Monday, December 23, 2013

Grown-up Christmas List

Oh yes, the perfect family portrait. What you don't see is the back story of not being able to find Charlie ANYWHERE, finding him in the front closet and being late for dinner and the blood dripping from my hand where he bit me and you can't see how hard I'm holding him by the scruff of the neck to keep him from completely scratching the daylights out of me. . . and you can't hear us nagging at the kids to keep their hands to themselves and just sit there nice. . . could they just sit there for five minutes? Is that such a cruel burden?  Call child protective services, we made them sit for a photo. Next year I'm getting a photographer. We actually had the perfect shot early in the session but Bill cut himself off. Flopsy, ironically, was the calmest subject.

There was a little joke-ful dialog on Facebook about my Christmas spreadsheet. Yes, I have a Christmas spreadsheet and it goes back at least twelve years and has all the gifts and food and all the holiday hoopla. I can tell you what we got for my brother-in-law in 2006 and which year the toffee turned out the best and what temp we boiled it to. With full disclosure that it is my habit to overdo the season. . . we have a playmobil nation and legos to the moon and back. . . I still enjoy my list and felt slightly injured that the true meaning of my list could be misunderstood. Is it a materialistic OCD data base? Or a family history.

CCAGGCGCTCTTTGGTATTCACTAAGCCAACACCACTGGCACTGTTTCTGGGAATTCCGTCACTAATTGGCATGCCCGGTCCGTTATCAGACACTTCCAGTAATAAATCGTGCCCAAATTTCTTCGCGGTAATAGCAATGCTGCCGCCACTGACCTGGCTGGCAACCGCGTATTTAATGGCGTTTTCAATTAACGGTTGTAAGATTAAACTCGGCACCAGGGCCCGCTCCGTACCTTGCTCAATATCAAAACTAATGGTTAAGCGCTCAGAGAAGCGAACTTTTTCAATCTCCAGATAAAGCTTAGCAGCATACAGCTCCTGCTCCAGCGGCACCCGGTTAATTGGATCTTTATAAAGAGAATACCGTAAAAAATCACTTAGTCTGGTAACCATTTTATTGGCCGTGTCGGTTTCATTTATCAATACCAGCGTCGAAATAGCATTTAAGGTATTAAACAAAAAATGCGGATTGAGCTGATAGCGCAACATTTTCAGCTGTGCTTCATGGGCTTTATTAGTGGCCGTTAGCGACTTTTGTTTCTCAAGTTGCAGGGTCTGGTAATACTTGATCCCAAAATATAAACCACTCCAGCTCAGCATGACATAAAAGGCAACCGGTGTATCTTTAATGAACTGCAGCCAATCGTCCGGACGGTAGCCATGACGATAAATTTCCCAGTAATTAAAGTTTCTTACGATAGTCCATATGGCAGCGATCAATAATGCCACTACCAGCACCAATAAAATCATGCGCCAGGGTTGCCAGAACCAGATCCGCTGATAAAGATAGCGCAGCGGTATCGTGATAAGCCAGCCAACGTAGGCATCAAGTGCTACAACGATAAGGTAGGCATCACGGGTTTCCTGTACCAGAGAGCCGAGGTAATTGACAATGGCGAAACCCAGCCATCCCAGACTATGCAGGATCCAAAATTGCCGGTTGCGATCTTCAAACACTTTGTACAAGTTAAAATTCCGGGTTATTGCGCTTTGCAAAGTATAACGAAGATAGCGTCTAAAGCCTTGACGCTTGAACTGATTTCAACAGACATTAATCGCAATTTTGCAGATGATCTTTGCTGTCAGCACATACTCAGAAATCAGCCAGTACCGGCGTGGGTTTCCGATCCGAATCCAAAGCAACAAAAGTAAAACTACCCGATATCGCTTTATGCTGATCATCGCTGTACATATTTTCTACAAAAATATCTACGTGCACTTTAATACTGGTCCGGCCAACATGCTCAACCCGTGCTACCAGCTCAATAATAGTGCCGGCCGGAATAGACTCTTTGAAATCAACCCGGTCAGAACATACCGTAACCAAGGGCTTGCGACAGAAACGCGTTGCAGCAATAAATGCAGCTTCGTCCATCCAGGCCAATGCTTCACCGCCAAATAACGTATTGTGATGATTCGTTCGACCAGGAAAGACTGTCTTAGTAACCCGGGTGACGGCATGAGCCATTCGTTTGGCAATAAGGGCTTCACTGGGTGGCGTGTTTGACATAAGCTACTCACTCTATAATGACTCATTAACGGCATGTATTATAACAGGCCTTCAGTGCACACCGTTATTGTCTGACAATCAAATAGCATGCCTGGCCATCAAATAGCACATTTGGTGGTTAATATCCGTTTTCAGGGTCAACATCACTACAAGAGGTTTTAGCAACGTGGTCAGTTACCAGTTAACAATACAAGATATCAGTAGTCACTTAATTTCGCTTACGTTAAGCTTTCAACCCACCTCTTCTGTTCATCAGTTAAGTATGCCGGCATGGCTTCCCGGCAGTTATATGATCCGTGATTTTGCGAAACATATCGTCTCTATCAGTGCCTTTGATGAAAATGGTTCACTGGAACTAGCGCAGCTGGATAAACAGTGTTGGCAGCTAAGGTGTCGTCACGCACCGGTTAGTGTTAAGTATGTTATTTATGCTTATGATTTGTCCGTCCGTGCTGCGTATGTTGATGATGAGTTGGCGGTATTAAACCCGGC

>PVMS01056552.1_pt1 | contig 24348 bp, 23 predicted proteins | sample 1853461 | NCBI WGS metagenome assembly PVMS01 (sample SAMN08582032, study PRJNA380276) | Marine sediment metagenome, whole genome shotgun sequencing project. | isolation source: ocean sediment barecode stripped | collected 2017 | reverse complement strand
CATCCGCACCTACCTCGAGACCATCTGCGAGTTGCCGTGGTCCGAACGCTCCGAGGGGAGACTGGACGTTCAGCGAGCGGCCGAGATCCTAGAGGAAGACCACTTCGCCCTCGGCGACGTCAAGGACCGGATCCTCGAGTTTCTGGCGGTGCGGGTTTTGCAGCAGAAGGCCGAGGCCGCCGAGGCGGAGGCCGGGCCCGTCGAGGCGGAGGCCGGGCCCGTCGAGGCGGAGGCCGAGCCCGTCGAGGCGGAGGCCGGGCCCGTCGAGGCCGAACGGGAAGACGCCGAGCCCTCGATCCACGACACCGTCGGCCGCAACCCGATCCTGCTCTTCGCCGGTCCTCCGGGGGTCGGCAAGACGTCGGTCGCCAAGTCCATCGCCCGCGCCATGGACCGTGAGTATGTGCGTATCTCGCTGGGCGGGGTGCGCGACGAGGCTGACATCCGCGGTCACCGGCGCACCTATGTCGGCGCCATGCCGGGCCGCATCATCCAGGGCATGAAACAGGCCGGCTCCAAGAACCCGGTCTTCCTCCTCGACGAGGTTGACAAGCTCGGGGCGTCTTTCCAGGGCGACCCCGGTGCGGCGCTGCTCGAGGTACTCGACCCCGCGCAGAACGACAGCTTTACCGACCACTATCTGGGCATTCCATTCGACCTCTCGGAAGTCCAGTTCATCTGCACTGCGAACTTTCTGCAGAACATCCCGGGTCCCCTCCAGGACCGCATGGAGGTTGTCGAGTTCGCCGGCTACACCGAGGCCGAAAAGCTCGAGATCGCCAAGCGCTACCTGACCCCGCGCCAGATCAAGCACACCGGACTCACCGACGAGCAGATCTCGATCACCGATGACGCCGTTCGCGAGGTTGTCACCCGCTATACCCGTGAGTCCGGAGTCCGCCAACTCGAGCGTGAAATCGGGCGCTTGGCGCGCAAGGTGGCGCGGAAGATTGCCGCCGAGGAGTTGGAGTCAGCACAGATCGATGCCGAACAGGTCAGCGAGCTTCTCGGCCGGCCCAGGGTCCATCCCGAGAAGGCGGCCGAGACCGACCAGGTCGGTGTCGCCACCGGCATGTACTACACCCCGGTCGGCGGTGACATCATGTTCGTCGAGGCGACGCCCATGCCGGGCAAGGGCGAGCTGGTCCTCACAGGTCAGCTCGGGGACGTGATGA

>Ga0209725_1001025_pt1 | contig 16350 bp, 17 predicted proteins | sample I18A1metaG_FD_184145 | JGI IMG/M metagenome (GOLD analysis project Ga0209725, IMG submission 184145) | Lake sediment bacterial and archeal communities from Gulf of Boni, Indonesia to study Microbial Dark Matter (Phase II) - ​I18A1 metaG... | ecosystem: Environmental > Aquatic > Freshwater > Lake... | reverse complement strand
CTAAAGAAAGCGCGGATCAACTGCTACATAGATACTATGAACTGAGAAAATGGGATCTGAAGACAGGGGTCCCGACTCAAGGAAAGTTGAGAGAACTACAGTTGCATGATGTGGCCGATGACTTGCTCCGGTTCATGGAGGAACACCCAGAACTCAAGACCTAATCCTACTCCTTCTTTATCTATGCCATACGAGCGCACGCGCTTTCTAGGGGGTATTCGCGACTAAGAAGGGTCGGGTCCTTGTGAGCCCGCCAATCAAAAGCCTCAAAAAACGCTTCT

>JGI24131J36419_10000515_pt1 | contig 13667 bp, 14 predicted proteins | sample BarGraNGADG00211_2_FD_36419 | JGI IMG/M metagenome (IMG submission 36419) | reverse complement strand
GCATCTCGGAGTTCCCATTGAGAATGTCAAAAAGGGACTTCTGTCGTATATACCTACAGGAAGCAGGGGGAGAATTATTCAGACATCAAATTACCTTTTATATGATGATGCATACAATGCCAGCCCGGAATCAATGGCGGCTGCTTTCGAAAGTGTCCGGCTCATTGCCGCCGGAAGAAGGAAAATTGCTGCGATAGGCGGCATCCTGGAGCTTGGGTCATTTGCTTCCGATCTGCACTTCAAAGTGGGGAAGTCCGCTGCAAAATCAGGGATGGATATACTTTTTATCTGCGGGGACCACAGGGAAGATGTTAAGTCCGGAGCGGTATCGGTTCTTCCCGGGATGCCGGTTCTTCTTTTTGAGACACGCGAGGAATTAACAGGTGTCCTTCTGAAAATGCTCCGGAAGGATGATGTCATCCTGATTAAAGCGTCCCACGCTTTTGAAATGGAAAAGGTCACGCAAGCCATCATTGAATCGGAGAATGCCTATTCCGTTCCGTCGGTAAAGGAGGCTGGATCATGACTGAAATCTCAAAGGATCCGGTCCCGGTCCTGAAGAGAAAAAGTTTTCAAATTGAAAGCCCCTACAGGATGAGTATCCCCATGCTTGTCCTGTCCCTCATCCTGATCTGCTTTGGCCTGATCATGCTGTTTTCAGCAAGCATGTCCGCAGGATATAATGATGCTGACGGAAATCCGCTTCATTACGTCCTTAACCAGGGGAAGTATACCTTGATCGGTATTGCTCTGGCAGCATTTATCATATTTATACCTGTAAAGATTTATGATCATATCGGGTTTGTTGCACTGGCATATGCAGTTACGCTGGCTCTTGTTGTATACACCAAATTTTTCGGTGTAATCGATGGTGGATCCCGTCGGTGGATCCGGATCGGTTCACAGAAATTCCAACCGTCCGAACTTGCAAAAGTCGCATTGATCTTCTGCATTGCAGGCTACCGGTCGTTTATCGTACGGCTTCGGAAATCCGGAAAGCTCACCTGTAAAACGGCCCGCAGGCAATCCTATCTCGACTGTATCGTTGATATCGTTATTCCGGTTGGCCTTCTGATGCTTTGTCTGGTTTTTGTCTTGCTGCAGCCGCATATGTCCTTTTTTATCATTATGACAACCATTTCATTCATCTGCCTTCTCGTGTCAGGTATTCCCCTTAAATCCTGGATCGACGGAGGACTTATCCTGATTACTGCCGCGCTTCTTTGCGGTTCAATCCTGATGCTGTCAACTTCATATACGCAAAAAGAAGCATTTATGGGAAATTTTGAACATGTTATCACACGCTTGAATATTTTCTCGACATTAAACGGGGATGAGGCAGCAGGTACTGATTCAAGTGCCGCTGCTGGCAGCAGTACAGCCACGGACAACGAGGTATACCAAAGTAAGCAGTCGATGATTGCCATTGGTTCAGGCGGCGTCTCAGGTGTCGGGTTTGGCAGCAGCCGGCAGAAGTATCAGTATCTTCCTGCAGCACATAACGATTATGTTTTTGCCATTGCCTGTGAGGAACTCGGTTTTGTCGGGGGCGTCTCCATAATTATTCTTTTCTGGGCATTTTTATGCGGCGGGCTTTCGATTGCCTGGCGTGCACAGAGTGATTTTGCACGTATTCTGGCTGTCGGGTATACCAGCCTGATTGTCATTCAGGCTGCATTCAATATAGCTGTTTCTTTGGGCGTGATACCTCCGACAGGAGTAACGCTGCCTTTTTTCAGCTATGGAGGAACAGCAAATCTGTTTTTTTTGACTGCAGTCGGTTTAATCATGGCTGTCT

There are people on my list, and I keep their little boxes and columns sacred, who are no longer at the table with us. I thought about those people and started to think about their gifts this year. Thursday was the anniversary of my grandma Hope's death three years ago. An enormous eagle flew--wings outstretched--a full circle around my yard and showed his full and fierce grace ten feet from my kitchen window.  He was so close that you could have touched him, and then he was gone. I'm not sure if that was my gift to Hope, or perhaps her gift to me--Merry Christmas Mama.

Sunday morning I woke early and headed to church alone to accompany the choir. No one from my family came to watch, Bill and my mom were home getting the kids ready for their own song at the next service. Sometimes the simplest anthem cuts through the static.  Mary, Mary, whacha gonna name that baby?  Whatcha gonna call that holy child. . . Every phrase was clear and shaped and the simple piano counter melody haunted me. I was pleased.  My dad would have been pleased with me. Driving home with the light snow falling it came to me that it was his favorite and I suspect it was this exact simple arrangement that the Park View Lutheran Church sang, with my sister taking the solo, 35 years ago, Daddy gently quieting the accompanist and the tenors at the candlelight service while I drifted away on my mom's lap. So, that simple accompaniment is my gift to my dad. Merry Christmas Daddy.